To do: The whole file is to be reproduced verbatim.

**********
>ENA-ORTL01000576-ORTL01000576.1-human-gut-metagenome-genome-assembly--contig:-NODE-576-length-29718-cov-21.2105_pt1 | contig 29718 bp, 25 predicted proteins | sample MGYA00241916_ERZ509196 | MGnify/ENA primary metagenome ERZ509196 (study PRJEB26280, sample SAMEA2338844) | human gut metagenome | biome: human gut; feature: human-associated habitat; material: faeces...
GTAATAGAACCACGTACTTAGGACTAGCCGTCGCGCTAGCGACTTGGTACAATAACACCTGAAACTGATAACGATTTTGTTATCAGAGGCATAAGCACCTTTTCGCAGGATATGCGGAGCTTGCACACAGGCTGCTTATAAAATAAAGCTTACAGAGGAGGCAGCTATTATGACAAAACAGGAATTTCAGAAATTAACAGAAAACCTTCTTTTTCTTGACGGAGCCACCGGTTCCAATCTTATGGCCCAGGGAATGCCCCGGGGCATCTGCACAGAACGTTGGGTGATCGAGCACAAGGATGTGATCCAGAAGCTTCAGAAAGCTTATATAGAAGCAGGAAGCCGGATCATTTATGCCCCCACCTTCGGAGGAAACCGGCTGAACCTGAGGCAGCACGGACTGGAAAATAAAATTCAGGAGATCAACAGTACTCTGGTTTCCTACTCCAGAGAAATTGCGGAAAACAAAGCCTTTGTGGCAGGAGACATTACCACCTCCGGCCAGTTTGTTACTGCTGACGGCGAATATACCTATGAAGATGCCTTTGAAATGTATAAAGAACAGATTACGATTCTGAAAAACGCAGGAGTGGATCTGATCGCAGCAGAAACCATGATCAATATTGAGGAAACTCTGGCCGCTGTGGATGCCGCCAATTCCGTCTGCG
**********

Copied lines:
>ENA-ORTL01000576-ORTL01000576.1-human-gut-metagenome-genome-assembly--contig:-NODE-576-length-29718-cov-21.2105_pt1 | contig 29718 bp, 25 predicted proteins | sample MGYA00241916_ERZ509196 | MGnify/ENA primary metagenome ERZ509196 (study PRJEB26280, sample SAMEA2338844) | human gut metagenome | biome: human gut; feature: human-associated habitat; material: faeces...
GTAATAGAACCACGTACTTAGGACTAGCCGTCGCGCTAGCGACTTGGTACAATAACACCTGAAACTGATAACGATTTTGTTATCAGAGGCATAAGCACCTTTTCGCAGGATATGCGGAGCTTGCACACAGGCTGCTTATAAAATAAAGCTTACAGAGGAGGCAGCTATTATGACAAAACAGGAATTTCAGAAATTAACAGAAAACCTTCTTTTTCTTGACGGAGCCACCGGTTCCAATCTTATGGCCCAGGGAATGCCCCGGGGCATCTGCACAGAACGTTGGGTGATCGAGCACAAGGATGTGATCCAGAAGCTTCAGAAAGCTTATATAGAAGCAGGAAGCCGGATCATTTATGCCCCCACCTTCGGAGGAAACCGGCTGAACCTGAGGCAGCACGGACTGGAAAATAAAATTCAGGAGATCAACAGTACTCTGGTTTCCTACTCCAGAGAAATTGCGGAAAACAAAGCCTTTGTGGCAGGAGACATTACCACCTCCGGCCAGTTTGTTACTGCTGACGGCGAATATACCTATGAAGATGCCTTTGAAATGTATAAAGAACAGATTACGATTCTGAAAAACGCAGGAGTGGATCTGATCGCAGCAGAAACCATGATCAATATTGAGGAAACTCTGGCCGCTGTGGATGCCGCCAATTCCGTCTGCG